A novel inhibitor of CD19 was well tolerated and showed promising activity in patients with relapsed or refractory B-lineage non-Hodgkin lymphoma, according to a phase I study.
A novel inhibitor of CD19 was well tolerated and showed promising activity in patients with relapsed or refractory B-lineage non-Hodgkin lymphoma (NHL), according to a phase I study. Results were presented at the 2014 American Society of Clinical Oncology (ASCO) Annual Meeting in Chicago.
Andres Forero-Torres, MD, of the University of Alabama at Birmingham, presented the study and said that new treatment approaches are still urgently needed in this patient population. About 40% of relapsed/refractory NHL patients do not respond to salvage therapy, and around 80% don’t respond to third-line treatment following salvage therapy and have an overall survival of only about 4 months.
SGN-CD19A is a humanized anti-CD19 monoclonal antibody, and clinical activity has been seen in other trials of patients with acute lymphoblastic leukemia. CD19 is the most widely expressed antigen in B-cell malignancies.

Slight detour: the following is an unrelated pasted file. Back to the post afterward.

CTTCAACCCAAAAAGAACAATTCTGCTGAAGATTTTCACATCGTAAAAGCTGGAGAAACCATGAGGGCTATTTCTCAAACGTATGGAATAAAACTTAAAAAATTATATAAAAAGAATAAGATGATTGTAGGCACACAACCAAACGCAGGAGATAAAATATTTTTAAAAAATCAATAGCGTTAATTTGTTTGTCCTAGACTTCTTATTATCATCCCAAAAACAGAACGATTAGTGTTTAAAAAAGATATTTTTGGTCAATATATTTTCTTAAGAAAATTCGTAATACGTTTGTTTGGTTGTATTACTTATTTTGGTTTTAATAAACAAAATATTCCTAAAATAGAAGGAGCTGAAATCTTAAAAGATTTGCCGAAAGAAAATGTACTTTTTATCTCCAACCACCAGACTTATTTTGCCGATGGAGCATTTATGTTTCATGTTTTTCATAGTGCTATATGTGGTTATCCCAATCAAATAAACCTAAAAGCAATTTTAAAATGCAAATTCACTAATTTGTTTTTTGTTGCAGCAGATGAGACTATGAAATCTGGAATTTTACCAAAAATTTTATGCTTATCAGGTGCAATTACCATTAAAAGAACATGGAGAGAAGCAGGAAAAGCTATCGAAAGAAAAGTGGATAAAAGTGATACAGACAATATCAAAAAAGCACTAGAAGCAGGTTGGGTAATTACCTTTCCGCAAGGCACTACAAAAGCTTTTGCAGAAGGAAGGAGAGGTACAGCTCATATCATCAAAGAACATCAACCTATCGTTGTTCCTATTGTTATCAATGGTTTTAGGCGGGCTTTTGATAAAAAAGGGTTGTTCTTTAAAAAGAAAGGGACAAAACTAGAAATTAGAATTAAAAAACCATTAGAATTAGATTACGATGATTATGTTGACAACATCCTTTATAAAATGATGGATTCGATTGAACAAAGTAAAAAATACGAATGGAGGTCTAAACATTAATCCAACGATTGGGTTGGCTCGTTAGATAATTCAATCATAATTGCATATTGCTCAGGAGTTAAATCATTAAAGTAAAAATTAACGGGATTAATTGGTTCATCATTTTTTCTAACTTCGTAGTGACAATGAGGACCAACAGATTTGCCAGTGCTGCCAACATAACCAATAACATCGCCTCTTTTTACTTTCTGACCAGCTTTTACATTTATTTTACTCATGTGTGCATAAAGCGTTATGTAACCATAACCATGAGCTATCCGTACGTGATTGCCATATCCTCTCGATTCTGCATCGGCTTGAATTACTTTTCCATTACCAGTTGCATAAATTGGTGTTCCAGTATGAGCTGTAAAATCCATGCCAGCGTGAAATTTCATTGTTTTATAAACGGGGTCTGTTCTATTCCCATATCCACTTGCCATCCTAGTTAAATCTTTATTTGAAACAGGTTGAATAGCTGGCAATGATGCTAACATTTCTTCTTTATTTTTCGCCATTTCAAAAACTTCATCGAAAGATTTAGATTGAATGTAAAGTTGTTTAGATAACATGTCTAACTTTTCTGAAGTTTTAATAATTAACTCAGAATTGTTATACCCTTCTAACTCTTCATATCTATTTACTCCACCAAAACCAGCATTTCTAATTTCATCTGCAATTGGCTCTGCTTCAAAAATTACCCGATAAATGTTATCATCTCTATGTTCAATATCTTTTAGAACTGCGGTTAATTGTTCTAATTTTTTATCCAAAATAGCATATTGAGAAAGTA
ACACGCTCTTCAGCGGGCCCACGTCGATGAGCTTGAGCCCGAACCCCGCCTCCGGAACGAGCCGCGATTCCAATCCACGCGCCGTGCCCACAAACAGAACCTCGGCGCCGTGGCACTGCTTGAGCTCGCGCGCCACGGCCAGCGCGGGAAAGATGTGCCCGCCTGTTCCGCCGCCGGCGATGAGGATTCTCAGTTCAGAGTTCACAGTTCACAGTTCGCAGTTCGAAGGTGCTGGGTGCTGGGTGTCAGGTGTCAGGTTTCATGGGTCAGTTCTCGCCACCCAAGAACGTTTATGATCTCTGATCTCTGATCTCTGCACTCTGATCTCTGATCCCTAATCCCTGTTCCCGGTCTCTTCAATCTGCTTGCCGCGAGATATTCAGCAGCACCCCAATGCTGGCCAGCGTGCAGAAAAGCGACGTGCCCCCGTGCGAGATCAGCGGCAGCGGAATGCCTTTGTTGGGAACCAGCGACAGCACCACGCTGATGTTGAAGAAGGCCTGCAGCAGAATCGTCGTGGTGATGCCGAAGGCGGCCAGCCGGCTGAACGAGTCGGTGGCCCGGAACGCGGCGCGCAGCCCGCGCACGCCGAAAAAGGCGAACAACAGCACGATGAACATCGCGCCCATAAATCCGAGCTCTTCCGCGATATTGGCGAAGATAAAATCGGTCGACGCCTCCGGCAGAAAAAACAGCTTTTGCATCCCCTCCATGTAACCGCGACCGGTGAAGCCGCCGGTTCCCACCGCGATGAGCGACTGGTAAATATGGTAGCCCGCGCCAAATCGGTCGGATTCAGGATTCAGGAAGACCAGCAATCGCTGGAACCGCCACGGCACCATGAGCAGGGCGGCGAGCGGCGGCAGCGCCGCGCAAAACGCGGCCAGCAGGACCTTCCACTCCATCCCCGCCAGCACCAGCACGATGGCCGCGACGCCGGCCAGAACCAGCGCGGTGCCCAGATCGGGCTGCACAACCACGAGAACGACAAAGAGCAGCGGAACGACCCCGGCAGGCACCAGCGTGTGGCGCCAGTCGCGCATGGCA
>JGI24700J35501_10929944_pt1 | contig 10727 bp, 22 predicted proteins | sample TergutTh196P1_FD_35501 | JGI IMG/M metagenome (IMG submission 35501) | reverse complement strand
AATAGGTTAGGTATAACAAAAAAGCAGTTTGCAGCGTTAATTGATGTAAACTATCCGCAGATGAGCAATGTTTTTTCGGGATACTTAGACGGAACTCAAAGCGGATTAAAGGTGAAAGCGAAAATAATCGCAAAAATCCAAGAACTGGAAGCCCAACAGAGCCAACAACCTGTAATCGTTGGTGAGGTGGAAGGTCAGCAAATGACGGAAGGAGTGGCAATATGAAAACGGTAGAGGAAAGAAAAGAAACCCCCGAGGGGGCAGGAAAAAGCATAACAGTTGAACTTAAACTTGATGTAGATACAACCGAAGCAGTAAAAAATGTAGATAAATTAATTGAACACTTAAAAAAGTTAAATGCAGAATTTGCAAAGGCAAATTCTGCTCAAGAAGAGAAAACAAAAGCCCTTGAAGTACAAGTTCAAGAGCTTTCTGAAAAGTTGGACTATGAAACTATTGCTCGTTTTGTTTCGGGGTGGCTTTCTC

The new phase I trial was an open-label dose escalation study with 7 different dose levels. No dose-limiting toxicities have yet been found, and the 3, 4, and 5 mg/kg dose cohorts have been expanded. The initial cohort was 59% male with a median age of 65 years. Most patients included had diffuse large B-cell lymphoma (86%), while 11% had mantle cell lymphoma and 3% had grade 3 follicular lymphoma.
Out of the total study group of 37 patients, there were six complete responses (16%) and five partial responses (14%) for a total objective response rate of 30%. Three of the complete responses came at the 4 mg/kg dose and one each at 1, 2, and 3 mg/kg doses. There were two partial responses at 6 mg/kg, 2 at 5 mg/kg, and 1 at 4 mg/kg. Progressive disease (35% of patients) was spread across the dose levels.
Most adverse events were grades 1 and 2. Grade 3 or higher adverse events seen in at least two patients included blurred vision, keratopathy, thrombocytopenia, and anemia.
Vision problems were generally a notable characteristic of therapy with this drug, with 84% of patients experiencing some eye event. Two patients (5%) discontinued treatment as a result, and five (14%) had dose delay or reduction. Most of these resolved with treatment or were downgraded to grade 1 or 2, and Forero-Torres said the impact of steroid prophylaxis is under evaluation.
“Preclinical data demonstrate synergy with relevant standard of care agents,” Forero-Torres said. “Encouraging antitumor activity with manageable toxicities enables novel combination regimens.”